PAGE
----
Happy International Women’s Day! International Women’s Day is celebrated on March 8th every year to commemorate the social, economic, cultural, and political achievements of women. It is also a day to raise awareness of gender inequality and advocate for women’s rights.

Since the first versions of International Women’s Day in the early 1900s, there has been a lot of progress in women’s rights. However, women still face disparities in terms of opportunities, and health.

One issue at the core of disparities in women’s health is the gender gap in invention. On International Women’s Day, we would like to take this opportunity to discuss this issue in more detail.

As part of the Harvard Business School FemTechnology University Series, we had the privilege of hosting Rembrand M. Koning, whose recent work focuses on innovation in women’s health and the barriers that stifle innovation and startups that serve the needs of women. In his paper “Who do we invent for? Patents by women focus more on women’s health, but few women get to invent,” Koning et al. address the inventor gender gap.

The fundamental issue is that women are still less likely to enter STEM occupations, continue in scientific careers, and become inventors. For instance, women make up less than 35% of inventors and only 15% of U.S patent inventors. While this is problematic in and of itself, the consequences may extend beyond issues concerning the labor market.

As women are more likely to focus on women’s health [1], the low number of female inventors may result in a shortage of projects, procedures, and products aimed at meeting the needs of female patients.

Rembrand M. Koning’s et al findings suggest that if all patents between 1976 and 2010 had been created equally, there would have been 6,500 more female-focused inventions. Similarly, if research articles had been produced equally by men and women, there would have been potentially 40,000 more female-focused discoveries. [2]

The lack of innovation has had dire consequences for women’s health. This includes missing data sets and a lack of understanding of many gynecological conditions, which can lead to delayed or misdiagnosis.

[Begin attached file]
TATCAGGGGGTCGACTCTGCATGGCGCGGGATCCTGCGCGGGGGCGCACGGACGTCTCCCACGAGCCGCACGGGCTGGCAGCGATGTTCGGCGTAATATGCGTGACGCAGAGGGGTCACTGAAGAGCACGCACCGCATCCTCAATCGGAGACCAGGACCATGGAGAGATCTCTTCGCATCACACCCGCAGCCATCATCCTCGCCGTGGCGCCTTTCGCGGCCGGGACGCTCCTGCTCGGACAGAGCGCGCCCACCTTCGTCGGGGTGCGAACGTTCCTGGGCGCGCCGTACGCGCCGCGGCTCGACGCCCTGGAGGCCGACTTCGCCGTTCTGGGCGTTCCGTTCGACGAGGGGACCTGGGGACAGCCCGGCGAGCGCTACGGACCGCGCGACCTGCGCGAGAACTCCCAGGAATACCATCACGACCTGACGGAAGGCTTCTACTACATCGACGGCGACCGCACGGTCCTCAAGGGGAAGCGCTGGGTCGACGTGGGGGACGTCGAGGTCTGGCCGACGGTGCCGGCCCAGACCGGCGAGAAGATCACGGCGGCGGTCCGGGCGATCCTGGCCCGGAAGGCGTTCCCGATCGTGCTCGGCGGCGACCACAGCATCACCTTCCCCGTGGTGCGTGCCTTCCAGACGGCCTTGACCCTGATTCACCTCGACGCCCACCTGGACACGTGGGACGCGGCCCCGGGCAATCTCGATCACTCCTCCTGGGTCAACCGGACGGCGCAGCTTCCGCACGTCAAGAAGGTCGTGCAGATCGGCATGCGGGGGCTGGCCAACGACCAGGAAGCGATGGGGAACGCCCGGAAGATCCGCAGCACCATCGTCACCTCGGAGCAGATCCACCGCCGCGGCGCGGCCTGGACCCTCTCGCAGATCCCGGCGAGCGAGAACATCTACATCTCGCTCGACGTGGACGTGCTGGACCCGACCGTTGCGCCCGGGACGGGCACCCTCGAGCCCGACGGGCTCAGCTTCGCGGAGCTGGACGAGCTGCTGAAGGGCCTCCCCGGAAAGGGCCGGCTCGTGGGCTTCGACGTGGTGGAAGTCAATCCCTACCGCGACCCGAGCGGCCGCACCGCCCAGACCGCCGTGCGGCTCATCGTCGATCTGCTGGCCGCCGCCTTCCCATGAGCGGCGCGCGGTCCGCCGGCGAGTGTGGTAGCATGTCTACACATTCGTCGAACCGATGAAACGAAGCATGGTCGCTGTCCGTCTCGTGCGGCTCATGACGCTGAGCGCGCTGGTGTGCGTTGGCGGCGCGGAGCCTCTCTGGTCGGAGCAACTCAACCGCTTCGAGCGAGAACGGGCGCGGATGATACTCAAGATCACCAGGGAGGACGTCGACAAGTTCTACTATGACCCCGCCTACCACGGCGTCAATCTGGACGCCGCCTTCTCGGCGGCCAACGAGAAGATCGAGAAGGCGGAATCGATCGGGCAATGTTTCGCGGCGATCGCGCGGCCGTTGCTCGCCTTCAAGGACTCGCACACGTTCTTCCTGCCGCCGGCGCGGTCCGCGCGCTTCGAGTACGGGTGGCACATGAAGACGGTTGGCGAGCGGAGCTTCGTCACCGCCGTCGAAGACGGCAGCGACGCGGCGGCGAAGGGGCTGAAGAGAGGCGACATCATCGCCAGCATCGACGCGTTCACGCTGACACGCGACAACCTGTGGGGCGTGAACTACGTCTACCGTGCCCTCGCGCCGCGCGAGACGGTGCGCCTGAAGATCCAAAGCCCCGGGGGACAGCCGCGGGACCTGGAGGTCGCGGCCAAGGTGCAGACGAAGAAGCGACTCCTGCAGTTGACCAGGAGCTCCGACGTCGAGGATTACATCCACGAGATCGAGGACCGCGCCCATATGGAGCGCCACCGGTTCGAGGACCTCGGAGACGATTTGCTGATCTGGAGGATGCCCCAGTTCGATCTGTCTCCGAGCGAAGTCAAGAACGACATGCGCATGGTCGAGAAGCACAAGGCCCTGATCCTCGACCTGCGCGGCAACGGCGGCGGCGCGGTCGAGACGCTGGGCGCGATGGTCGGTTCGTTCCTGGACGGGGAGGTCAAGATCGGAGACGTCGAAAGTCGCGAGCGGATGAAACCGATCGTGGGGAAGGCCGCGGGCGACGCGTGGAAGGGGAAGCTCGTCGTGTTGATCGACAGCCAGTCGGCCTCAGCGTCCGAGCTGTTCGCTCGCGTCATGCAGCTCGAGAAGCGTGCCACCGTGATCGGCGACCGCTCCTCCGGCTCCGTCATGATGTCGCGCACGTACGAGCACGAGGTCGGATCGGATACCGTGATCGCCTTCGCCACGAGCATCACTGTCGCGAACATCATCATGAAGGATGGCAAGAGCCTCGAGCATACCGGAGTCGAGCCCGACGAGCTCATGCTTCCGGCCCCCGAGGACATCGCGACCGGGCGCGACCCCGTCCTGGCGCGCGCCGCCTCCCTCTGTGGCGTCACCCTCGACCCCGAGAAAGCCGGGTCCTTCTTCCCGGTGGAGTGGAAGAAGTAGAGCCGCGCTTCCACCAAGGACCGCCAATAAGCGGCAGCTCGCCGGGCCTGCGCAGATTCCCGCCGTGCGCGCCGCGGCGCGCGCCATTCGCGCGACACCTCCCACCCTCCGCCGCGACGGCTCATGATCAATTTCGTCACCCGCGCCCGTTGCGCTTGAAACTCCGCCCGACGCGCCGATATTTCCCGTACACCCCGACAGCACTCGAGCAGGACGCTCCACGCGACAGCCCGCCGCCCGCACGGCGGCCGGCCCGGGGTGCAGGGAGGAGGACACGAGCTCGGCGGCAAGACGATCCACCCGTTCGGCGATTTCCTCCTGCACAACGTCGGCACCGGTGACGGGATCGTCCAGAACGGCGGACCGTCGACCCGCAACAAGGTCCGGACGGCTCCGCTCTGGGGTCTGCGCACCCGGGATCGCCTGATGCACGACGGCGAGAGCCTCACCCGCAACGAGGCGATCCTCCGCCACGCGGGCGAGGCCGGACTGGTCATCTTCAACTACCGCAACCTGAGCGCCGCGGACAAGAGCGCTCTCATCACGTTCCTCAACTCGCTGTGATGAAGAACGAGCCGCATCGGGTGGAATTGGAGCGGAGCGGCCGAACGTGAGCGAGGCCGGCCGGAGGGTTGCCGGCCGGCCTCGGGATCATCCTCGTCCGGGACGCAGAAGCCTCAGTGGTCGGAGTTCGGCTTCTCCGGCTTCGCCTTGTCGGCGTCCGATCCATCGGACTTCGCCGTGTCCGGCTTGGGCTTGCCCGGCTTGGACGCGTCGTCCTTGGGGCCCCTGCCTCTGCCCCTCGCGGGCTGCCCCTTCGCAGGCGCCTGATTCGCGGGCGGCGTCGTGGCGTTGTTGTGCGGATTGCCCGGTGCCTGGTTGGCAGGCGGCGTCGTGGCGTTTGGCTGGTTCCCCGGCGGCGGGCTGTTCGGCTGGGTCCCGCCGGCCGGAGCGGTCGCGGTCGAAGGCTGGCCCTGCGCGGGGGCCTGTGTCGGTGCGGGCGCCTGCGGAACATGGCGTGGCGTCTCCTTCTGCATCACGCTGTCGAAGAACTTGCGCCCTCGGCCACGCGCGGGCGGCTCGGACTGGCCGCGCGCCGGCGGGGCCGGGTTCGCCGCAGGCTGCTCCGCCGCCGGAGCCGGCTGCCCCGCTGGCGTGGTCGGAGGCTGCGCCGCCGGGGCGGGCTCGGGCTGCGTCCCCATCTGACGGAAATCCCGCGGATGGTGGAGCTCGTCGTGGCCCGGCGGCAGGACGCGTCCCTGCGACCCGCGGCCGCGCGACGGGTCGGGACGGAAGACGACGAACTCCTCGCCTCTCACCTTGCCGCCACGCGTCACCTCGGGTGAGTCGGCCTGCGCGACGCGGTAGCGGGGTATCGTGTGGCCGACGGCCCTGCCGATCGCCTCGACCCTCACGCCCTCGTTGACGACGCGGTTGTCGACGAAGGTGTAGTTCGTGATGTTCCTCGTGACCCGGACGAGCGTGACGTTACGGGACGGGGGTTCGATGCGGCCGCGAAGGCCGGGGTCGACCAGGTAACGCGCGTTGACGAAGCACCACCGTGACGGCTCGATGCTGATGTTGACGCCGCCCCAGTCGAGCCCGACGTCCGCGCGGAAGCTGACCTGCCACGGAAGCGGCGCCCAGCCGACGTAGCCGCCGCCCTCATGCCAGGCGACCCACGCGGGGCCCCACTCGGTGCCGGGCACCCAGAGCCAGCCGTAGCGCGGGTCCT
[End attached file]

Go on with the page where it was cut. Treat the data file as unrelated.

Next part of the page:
This is exactly why it’s high time for FemTech. Coined in 2016, the term encompasses all technology that focuses on women’s health. This includes screening technologies, software, and innovative therapies. The sector, which has existed previously, focuses on contraception, fertility monitoring, menstrual tracking, pregnancy, and nursing – essentially all areas that have been ignored in the past.

With our university series we’re building the pipeline of innovation in women’s health!

Join us in:
ETH, Zurich: April 25th
Merantix, Berlin: May 2nd
  • connect and conspire with the next gen of builders and investigators in #womenshealth
  • have your research featured at the event
  • learn about Bio Innovation Institute’s Women’s Health Initiative
  • get the chance to hear from our cutting-edge panelists.

If you’re interested in partnering, sponsoring, being featured or have any questions please contact us at contact@femtechnology.org


[1] All-female inventor teams are 35% more likely then all-male teams to focus on women’s health

[2] Koning R, Samila S, Ferguson J. (2020). Who do we invent for? Patents by women focus more on women’s health, but few women get to invent. Science (372)

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